A recent study suggests that more traffic laws will help to decrease the number of fatal traffic accidents that occur in a state. Medical Daily reports that a study entitled "Variation in U.S. Traffic Safety Policy Environments and Motor Vehicle Fatalities" was published in the journal Public Health and found that states which have more numerous and stricter DWI laws have lower rates of traffic deaths.
The study looked at 27 different laws that covered everything from child restraint laws to taxing alcohol with a focus on laws that somehow related to DUI. They then looked at how many laws states have adopted and compared that with the number of traffic related deaths in the state. Data was examined from 1980 to 2010. In order to determine which laws to focus on, researchers stated that they looked at the following 2 criteria:
The first being that all 27 laws must be aimed at changing individual behaviors concerning either alcohol consumption and/or traffic safety, and the second being that prior research must have already conferred the health benefits of enforcing each law.
The first thing that researchers noticed was that, overall, DUI law implementation has increased over the past several decades. In 1980, states enforced about 7.7% of the laws researched and by 2010, 59% of laws were adopted.
The biggest discovery of the survey, however, was the relationship between the percentage of laws passed pertaining to DWI and the level of driving fatalities. They found that states that adopted the highest percentage of these laws had less auto accidents on average than states that adopted the least number of laws. In fact, the top quartile of states had 14.5% fewer traffic deaths than those in the lowest quartile. The results of this study suggest that DWI laws are working and the harsher a state treats offenders the more the safer the roads will be. States that implement more DWI laws are not just punishing those who drive under the influence but are also are shaping the behaviors of all drivers.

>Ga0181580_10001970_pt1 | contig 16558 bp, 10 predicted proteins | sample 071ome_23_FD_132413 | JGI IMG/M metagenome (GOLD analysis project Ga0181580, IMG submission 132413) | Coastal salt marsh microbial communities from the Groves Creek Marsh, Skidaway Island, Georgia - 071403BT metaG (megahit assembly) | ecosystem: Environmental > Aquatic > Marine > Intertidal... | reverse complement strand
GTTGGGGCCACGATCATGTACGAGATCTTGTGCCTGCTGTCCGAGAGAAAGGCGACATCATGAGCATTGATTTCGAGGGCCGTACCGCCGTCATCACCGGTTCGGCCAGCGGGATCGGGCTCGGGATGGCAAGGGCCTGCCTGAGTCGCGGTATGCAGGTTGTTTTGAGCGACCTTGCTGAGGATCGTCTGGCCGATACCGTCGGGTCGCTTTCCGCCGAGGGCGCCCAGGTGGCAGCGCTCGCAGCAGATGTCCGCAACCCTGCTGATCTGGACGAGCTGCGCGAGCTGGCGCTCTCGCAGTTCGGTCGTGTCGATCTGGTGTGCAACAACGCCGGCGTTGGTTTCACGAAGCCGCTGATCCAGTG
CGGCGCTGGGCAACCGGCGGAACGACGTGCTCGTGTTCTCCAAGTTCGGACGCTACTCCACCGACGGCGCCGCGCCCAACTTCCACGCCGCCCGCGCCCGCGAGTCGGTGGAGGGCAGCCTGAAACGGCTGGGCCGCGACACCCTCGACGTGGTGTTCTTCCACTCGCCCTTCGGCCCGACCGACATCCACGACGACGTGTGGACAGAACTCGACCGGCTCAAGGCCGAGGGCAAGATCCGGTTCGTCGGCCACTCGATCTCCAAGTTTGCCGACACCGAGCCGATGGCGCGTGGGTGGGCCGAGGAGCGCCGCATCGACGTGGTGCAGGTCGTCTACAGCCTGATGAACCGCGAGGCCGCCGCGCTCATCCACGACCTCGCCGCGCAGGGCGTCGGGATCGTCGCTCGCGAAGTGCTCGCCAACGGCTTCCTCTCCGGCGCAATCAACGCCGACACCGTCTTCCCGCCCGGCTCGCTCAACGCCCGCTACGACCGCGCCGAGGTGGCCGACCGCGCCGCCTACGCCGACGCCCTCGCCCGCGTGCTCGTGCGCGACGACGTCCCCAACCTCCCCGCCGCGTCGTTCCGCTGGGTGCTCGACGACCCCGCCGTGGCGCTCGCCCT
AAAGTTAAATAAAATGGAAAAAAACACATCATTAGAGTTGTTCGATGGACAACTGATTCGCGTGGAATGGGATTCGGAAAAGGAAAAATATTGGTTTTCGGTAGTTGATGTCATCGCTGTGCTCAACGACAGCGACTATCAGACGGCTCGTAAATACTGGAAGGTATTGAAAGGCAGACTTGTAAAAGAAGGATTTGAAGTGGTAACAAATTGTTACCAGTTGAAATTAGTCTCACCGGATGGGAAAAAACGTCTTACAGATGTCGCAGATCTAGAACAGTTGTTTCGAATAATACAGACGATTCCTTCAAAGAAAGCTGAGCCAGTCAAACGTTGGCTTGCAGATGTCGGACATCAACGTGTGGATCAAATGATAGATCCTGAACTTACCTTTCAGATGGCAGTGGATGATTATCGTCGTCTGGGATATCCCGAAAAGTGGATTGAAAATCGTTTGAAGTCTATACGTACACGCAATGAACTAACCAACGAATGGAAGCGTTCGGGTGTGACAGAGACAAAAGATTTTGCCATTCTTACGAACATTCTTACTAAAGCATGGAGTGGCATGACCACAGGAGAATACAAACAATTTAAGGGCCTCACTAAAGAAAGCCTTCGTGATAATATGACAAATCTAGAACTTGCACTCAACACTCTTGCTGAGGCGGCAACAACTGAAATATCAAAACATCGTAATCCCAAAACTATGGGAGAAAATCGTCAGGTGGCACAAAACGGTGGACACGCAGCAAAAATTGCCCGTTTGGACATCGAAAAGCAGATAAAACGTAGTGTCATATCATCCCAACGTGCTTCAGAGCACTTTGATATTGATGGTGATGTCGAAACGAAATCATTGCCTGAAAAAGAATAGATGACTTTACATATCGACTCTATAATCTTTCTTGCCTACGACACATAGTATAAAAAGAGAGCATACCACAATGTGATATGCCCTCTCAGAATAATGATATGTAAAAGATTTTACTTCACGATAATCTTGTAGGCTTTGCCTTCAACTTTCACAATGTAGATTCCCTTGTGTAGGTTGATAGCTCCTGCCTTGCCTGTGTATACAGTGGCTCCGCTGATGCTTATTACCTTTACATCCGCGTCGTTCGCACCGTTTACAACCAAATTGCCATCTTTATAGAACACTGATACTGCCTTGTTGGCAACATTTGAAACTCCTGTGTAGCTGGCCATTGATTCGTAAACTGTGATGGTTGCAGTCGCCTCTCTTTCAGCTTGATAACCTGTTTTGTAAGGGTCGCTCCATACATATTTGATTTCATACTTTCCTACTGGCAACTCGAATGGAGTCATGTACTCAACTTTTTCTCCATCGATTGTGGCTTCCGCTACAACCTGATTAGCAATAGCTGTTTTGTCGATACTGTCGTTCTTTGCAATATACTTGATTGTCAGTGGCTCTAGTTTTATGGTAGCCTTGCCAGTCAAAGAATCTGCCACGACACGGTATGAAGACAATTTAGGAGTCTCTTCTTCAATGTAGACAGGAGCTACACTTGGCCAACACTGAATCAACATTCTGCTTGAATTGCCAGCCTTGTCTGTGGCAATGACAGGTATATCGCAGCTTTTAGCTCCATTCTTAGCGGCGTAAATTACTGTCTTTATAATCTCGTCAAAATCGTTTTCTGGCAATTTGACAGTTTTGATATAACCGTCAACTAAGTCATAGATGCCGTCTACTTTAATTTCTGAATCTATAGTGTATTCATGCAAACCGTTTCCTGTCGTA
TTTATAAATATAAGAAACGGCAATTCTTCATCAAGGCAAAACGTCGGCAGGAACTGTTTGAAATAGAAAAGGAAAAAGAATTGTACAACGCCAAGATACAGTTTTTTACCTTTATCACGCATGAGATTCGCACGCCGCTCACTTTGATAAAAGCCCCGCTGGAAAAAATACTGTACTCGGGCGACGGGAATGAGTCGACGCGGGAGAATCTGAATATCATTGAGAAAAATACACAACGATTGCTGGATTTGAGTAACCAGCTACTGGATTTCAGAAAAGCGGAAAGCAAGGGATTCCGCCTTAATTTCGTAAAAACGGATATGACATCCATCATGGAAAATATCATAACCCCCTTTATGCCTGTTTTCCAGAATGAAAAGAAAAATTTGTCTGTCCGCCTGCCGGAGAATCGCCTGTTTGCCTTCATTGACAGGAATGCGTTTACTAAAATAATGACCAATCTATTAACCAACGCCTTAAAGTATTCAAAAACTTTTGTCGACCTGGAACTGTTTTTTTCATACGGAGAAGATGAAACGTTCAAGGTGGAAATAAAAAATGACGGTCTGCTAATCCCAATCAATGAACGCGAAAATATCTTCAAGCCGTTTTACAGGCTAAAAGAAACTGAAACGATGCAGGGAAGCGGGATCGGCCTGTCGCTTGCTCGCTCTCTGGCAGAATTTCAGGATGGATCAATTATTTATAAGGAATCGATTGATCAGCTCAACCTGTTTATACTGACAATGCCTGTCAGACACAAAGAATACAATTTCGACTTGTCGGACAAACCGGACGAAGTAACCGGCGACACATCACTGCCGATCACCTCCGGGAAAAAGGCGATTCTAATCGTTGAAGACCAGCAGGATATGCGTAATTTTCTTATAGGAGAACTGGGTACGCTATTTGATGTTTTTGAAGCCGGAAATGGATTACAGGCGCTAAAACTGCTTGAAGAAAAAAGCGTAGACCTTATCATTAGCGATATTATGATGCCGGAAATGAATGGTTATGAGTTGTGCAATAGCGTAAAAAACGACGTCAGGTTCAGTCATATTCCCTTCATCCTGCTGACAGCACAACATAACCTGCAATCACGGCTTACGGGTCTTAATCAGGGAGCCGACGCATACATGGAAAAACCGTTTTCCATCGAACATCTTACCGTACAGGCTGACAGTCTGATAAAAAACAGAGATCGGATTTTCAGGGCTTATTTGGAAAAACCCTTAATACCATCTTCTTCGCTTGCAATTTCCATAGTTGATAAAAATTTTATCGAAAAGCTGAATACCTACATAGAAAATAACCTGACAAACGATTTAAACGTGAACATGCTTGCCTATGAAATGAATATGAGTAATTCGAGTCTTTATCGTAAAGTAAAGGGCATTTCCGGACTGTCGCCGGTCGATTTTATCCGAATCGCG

A 2004 study by the National Highway Traffic Safety Administration found that in 2003 there were 52 alcohol-related fatalities in New Hampshire which accounted for 41% of all auto accident related fatalities. That same year the average for the U.S. was 40%.
Over the course of the study DWI rates steadily decreased as a whole. In fact, the overall number of injuries and deaths related to DWI in the U.S. has steadily declined since the 1960s. This is believed to be due in part to the presence of fewer inexperienced drivers as well as the passage of more DUI laws.
One factor that's not discussed in this study is the increase of drunk driving awareness. Perhaps states with stricter DWI laws also participate in more awareness programs. Further studies should be performed to rule out any other factors that could be affecting this trend. However, studies like this are often used to push lawmakers into passing additional legislation. Based on this study, it is a fair assumption that many states, including New Hampshire, will look to tighter their DWI laws even more in the coming years.